Recently, Mercedes announced a new line-up that would feature its well-known luxury cars, but with a little twist. That twist, it turns out, is that these models, dubbed "Blue Efficiency," would be modified to optimize fuel economy and not power output.
So far three C-Class models have been released, in both diesel and gasoline versions. The most impressive of the group is easily the 200 CDI. This 2.2L diesel engine delivers 134 hp, 199 lb-ft of torque, and an extremely admirable 46.1 mpg (up from 38.6 in the non-Blue Efficiency model).
So how did Mercedes manage to kick the efficiency up a notch without comprising the spirit of their luxury driving machines? Long story short: basic design modification.
In its Blue Efficiency line-up Mercedes employs what I like to call passive modifications. Rather than requiring the driver to do something to get better fuel economy, the efficiency is "built in." This means that even the most lead-footed of drivers will end up saving, whether they like it or not.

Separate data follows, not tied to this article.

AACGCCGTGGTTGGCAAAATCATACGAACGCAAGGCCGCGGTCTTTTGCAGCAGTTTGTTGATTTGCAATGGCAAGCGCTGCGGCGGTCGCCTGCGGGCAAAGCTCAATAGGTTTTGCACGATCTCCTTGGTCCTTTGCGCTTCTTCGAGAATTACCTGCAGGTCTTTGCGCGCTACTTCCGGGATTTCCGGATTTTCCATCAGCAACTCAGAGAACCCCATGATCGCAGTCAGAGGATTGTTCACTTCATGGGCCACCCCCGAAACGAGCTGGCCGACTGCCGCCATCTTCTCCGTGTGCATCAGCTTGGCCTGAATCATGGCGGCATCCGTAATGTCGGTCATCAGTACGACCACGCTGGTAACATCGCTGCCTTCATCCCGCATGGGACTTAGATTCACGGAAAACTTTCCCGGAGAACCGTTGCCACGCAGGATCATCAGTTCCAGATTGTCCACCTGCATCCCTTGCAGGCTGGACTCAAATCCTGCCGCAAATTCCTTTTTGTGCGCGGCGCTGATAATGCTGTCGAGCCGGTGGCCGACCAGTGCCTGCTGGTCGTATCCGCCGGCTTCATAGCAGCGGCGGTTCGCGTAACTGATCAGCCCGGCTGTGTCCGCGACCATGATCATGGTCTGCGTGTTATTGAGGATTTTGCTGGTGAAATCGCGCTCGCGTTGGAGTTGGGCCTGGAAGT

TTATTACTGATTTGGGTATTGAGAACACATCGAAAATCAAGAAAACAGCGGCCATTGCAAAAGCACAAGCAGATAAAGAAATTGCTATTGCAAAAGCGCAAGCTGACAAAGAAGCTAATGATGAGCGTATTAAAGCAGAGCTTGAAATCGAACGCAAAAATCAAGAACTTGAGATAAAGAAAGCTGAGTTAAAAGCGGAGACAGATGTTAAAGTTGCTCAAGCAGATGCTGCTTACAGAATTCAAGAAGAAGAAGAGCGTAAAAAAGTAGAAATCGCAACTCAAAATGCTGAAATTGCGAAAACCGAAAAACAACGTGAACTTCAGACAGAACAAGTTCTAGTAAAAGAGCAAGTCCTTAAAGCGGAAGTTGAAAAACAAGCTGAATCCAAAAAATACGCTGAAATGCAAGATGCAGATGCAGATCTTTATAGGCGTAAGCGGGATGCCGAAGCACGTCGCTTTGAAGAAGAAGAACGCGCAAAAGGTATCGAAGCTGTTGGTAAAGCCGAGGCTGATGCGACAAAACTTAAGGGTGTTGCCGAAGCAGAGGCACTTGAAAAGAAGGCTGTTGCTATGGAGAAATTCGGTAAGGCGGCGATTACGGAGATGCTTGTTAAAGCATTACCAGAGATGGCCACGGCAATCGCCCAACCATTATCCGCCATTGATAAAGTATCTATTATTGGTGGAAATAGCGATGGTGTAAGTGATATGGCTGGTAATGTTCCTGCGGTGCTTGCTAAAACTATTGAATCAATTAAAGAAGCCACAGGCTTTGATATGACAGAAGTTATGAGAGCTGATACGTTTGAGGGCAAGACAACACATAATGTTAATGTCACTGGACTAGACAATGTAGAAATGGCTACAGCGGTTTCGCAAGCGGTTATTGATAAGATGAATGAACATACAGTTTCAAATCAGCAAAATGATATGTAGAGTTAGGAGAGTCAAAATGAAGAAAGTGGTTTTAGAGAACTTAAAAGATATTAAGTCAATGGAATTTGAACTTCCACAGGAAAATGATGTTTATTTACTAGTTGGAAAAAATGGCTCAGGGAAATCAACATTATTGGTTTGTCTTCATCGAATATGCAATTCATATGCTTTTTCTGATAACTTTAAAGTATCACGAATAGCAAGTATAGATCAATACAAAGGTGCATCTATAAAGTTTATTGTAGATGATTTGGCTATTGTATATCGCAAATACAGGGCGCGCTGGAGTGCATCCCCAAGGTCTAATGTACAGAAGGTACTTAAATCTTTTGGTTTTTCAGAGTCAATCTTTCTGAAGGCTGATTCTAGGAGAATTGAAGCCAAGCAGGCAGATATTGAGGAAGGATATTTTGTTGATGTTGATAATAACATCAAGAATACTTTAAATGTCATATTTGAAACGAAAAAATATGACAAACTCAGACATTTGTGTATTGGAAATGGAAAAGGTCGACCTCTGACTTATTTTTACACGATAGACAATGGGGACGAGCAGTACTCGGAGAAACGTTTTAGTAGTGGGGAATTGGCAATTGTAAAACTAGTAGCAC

Most of the modifications were made to either the weight of the car or the car's aerodynamics. In the auto design world, these two items are usually considered low-hanging fruit. Beyond that, they're modifications that don't make the car slower and therefore are unlikely to dull the driving experience.
In the Blue Efficiency models Mercedes shaved weight with lighter windows, less sound-proofing, and a thinner windshield. To reduce aerodynamic drag the car was lowered, has part of the grill blocked, and had some protrusions like mirrors and door handles optimized. This all makes for a more efficient car that the public is likely not to notice.
Mercedes has discussed making this package available for every one of its models. If that happens, many more drivers will have a chance to get better fuel economy, and without losing out in style, comfort or speed. Certainly a step in the right direction.
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